On March 3, Attorney General Sessions fired forty-six Obama-appointed United States Attorneys across the nation. Chaos ensued among liberal outlets shortly after the announcement. The New York Times characterized the firings as yet another “rocky encounter between the Trump administration and the nation’s law enforcement apparatus.” Not to be outdone, Salon accused the Justice Department of purging prosecutors in an effort to avoid potentially scandalous investigations. Of course, if these charges were true, every political pundit would have cause for concern. There is only one problem with this narrative, however. It is much ado about nothing.
We could evaluate the Justice Department firings in several different ways. First, we could compare the Trump administration’s actions to past presidents’ conduct. If we consider historical practice, President Trump is not the first commander-in-chief to oust his predecessor’s subordinates. In March 1993, Janet Reno, Bill Clinton’s Attorney General, immediately fired ninety-three U.S. Attorneys appointed by George H.W. Bush after she took office. Most Obama-appointed U.S. Attorneys understood this customary practice because more than half resigned on their own before Trump took office. While it is true that George W. Bush and Barack Obama abstained from mass and abrupt layoffs, the action is not historically unprecedented.
Furthermore, Mr. Trump certainly had the legal authority to fire Obama’s political appointees. Past Supreme Court decisions confirm that Trump could legally dismiss Obama’s lawyers. In Myers v. United States (1926), the Supreme Court held that the President had the exclusive authority under the Constitution to remove executive officials such as U.S. Attorneys. If this were not so the Court reasoned it would be “impossible for the President…to take care that the laws be faithfully executed.” The power to remove is the power to control.
Finally, if our main concern is efficient and effective government, we should support Trump’s action. The Constitution requires that the president must faithfully execute the laws. But the president is often blamed for the government’s legal positions even though he takes no direct role in formulating them. The best way to solve this accountability problem is to ensure that U.S. Attorneys be directly responsible to the president and can be easily removed if they purposefully or inadvertently undermine his positions. After all, it would be patently unfair to blame Mr. Trump for an agency’s positions if the president had no ability to allocate law enforcement resources, set priorities, or staff the government with associates who share his ideological views. While the president is commonly blamed for problems beyond his control, it is important that voters properly identify who is actually at fault, to increase accountability and solve problems.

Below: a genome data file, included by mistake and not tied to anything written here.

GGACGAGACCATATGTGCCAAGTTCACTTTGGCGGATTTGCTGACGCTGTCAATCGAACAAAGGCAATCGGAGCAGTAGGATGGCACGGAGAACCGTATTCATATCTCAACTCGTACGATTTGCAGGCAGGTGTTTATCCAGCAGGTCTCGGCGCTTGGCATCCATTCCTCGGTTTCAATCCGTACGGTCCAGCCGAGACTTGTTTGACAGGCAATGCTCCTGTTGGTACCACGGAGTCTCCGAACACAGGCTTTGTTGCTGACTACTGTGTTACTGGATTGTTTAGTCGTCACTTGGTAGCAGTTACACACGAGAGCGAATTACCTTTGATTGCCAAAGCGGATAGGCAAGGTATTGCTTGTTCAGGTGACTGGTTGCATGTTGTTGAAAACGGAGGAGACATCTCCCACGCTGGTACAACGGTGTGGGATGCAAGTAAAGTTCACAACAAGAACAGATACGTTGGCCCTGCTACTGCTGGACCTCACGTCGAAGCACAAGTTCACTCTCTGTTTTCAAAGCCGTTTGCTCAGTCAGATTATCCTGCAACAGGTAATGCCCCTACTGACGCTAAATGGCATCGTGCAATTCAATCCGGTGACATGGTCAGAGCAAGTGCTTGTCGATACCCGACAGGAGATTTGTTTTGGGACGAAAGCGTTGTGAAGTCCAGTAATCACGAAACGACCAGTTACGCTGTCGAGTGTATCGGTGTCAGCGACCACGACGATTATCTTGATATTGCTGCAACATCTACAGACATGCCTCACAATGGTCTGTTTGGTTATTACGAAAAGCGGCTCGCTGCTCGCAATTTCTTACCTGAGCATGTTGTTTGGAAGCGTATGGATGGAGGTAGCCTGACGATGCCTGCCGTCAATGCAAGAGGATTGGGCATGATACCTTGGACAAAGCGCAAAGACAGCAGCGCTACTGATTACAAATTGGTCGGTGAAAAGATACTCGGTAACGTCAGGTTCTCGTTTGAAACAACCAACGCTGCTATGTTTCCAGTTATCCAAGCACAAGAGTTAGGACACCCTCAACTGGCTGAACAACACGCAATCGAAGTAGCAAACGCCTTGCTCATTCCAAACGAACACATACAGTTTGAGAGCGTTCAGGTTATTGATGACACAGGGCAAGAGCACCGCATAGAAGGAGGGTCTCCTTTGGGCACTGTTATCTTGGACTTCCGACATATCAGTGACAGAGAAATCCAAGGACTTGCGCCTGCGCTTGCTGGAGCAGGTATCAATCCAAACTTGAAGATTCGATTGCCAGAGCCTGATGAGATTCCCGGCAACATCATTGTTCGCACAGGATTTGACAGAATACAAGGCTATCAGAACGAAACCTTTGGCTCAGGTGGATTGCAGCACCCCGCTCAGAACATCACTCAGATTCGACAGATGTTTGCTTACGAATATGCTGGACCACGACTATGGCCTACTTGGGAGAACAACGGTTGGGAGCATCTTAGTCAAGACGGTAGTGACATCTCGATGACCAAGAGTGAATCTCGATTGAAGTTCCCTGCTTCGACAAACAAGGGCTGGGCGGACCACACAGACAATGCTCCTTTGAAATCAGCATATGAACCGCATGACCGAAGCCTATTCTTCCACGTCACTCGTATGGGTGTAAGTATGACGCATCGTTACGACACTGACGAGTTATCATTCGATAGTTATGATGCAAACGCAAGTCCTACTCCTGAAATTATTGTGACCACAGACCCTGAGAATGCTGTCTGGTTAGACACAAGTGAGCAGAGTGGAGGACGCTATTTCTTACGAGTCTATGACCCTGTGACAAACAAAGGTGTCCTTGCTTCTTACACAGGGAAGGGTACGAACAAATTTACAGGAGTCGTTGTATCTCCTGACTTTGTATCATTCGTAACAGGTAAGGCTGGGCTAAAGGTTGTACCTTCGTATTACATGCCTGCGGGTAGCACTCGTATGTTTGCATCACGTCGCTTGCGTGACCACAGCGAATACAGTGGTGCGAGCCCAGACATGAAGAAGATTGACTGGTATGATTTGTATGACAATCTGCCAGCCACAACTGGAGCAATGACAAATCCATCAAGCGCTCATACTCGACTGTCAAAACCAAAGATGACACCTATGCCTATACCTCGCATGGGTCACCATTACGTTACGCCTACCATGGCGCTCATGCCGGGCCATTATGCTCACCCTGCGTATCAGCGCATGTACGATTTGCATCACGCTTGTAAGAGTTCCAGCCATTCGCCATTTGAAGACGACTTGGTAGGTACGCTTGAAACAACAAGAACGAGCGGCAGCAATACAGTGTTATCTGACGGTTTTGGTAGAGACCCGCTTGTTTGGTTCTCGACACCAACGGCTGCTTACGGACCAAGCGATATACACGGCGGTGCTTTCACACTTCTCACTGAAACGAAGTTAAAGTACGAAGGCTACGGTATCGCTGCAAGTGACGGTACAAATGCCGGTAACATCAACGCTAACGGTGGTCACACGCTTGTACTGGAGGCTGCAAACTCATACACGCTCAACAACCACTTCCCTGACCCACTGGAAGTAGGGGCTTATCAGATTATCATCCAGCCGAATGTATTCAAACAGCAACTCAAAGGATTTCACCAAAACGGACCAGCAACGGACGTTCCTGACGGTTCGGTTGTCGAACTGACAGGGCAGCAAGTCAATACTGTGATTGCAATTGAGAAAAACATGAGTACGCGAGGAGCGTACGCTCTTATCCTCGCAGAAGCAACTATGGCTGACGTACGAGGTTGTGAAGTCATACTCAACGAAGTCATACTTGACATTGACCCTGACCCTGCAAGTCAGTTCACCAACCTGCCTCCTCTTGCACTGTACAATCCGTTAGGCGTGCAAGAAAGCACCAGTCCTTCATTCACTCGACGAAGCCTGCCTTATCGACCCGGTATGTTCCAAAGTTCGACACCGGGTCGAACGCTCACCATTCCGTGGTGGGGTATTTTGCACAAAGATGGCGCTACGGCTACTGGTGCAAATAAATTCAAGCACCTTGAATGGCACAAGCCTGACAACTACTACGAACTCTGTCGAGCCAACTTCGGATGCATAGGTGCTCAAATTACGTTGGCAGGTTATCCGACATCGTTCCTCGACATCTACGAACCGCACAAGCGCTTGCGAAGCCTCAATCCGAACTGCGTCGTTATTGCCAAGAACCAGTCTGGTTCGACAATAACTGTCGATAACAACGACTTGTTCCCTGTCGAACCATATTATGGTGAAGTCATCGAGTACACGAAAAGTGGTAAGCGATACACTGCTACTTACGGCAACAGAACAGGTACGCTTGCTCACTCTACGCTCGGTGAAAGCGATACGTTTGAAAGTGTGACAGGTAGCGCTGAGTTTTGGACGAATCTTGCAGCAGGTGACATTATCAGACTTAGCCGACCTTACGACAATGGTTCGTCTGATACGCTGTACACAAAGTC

The Constitution’s original meaning reaffirms this position. The framers wanted to create an executive branch that could enforce federal laws, remain accountable to the public, and resist encroachments from Congress and the courts. Entrusting the president with responsibility for all executive tasks lets the public blame him if things go awry. And an executive department under firm presidential control gives the commander-in-chief the necessary tools to resist aggressive legislative and judicial action. Trump’s decision to staff the Justice Department with like-minded lawyers allows him to carry out his policy program, ensure that future criticism is legitimate, and prevent the other branches from wrongfully siphoning the president’s power.
Enlightened statesmen will not always be at the helm. Some may have more confidence in our current leadership than others. But without granting or exercising power, effective and efficient government would be impossible. Our founding document’s precise purpose is to constitute a government that can advance the people’s general welfare within predetermined limits. Trump’s actions fit these limits and improve the efficiency of his administration. We do not get to pick and choose whether the government works smoothly based on our opinion of who is in office. These fights are best left where they belong: the polling booth.